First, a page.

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The Laddering Method

October 2011

Hi Steve-- I was wondering what you thought about Khatzumoto of AJATT's "laddering method" for learning multiple languages.


"The idea with laddering languages is to (as far as possible) never use the same “base language” twice. For example, I used English as a springboard (base language) for learning Japanese. But I will not use it as a springboard for future languages. Japanese is now my base language for learning Mandarin Chinese, and Mandarin will be my base language for learning Cantonese…I get the impression that Cantonese may be kind of a dead end in terms of lacking materials for learning other languages. Hopefully I am wrong on that, but if not, I may have to re-use a different language as a base (I would recommend one use the most recent base language available, i.e. not going back all the way to English but just stepping back onto (in my case) Mandarin or Japanese); this is admittedly dangerous, but perhaps unavoidable — unless I bust out a purely monolingual Norsk Experiment. Of course, in each case, as with Japanese, I will eventually switch to only learning in the language in question using the language in question (Autolearning? Monolingual Acquisiton? No idea how to phrase this one…). So, I will go Chinese-Chinese only at some point.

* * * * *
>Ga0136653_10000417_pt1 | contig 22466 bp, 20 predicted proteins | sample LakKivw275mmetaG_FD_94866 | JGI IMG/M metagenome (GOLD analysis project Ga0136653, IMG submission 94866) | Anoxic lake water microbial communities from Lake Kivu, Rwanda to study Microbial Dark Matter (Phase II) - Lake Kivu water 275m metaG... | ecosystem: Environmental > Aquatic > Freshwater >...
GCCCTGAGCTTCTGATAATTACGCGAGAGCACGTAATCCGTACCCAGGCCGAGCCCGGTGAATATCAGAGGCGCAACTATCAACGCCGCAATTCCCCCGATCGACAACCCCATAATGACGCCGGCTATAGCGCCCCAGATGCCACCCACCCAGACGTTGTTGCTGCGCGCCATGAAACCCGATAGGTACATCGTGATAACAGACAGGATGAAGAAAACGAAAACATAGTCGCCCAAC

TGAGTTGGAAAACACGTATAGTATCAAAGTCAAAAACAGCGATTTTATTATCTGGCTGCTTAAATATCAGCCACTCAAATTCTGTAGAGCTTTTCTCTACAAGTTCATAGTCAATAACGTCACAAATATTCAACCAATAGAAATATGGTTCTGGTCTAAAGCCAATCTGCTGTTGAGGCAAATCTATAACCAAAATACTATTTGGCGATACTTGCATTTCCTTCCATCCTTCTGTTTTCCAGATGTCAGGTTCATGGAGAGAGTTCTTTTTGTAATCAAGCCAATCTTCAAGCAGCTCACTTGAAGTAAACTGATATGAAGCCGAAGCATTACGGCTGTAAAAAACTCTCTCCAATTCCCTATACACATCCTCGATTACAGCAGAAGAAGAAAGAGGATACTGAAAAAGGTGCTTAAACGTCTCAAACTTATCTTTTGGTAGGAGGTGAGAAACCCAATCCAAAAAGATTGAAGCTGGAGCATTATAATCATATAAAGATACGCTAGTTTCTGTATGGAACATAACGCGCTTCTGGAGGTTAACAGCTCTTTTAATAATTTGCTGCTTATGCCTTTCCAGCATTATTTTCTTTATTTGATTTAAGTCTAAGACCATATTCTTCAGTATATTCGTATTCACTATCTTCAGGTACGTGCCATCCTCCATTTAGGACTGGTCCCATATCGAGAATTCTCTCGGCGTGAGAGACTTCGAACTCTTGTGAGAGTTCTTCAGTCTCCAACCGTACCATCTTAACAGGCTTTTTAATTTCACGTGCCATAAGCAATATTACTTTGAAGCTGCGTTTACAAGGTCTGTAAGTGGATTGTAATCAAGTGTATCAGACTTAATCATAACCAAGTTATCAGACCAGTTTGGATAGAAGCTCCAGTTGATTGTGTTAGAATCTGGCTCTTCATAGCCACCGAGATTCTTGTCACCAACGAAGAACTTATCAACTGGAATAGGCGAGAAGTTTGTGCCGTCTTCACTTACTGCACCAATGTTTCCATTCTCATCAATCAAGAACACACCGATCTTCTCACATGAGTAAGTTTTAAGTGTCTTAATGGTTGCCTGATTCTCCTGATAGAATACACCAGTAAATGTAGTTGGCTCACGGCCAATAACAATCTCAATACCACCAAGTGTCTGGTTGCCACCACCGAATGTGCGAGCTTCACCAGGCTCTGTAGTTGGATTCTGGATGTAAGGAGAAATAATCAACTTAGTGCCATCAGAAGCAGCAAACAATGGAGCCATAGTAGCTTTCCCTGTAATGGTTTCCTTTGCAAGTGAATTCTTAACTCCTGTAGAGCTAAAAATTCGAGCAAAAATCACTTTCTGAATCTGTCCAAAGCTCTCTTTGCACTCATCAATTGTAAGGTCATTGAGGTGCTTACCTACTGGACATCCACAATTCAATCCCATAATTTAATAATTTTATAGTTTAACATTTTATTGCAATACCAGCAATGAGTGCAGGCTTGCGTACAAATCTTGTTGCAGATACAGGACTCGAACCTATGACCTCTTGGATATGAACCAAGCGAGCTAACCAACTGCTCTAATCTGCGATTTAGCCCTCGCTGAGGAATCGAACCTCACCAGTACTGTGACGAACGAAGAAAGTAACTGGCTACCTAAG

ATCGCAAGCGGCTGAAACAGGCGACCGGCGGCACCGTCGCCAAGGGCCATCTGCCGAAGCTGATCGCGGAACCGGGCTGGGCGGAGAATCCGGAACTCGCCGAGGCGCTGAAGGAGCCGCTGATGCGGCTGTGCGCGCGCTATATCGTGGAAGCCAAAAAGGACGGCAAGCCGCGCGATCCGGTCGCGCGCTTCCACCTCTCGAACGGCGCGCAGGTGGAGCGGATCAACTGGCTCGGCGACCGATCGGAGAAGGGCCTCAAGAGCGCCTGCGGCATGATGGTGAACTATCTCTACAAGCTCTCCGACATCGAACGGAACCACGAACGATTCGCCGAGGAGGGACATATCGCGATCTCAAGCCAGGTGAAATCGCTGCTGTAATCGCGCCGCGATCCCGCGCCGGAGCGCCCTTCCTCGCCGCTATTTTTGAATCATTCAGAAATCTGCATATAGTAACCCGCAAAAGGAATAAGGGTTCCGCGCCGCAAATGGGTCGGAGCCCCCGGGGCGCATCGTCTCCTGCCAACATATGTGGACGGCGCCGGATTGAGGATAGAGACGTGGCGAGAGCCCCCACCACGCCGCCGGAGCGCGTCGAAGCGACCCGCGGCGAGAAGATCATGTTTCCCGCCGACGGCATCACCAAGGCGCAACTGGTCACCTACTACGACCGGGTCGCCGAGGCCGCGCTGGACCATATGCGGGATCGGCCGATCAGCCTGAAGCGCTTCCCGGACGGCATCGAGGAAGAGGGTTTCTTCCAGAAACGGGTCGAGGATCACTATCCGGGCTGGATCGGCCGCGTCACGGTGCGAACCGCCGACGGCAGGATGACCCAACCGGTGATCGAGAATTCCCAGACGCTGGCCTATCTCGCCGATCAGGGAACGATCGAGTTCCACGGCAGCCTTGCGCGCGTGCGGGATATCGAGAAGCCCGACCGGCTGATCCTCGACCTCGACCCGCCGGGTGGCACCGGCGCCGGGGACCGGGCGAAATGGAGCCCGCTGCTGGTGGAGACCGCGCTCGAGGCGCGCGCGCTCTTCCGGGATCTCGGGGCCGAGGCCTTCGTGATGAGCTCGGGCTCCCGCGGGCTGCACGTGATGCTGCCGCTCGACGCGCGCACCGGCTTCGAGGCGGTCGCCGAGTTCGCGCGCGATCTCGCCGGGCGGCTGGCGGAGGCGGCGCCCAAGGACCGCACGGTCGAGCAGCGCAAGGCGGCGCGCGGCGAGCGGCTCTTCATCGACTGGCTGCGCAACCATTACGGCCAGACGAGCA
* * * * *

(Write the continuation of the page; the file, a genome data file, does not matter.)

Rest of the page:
The beauty of laddering is that it requires you to be pretty darn good at the base language before you use it to learn another language. But even if you aren’t perfect, the worst that can happen is that you’ll increase your proficiency in the base language by necessity. Laddering also prevents deterioration of proficiency in the base language, which is always a danger when taking on a new language — you wouldn’t want to start sucking at something you had worked so hard to get good at. So, I am currently using Japanese translations when learning Chinese sentences (my electronic dictionary has Chinese-Japanese-Chinese on it…and a buttload of example sentences — however, my environment is not yet Sinified, so the pace remains slow for now). This way, Japanese remains firmly on my radar, and I even learn some obscure Japanese words, but I also get to spread my wings into Chinese. Very much a win-win situation. I never make reference to English for a Chinese word. And I never find myself getting confused between Japanese and Chinese."

I know Japanese to a proficient enough extent that It could be my "base language" for Korean. Have you ever done something like this during your language study? Do you think it makes much of a difference, or is it largely irrelevant?


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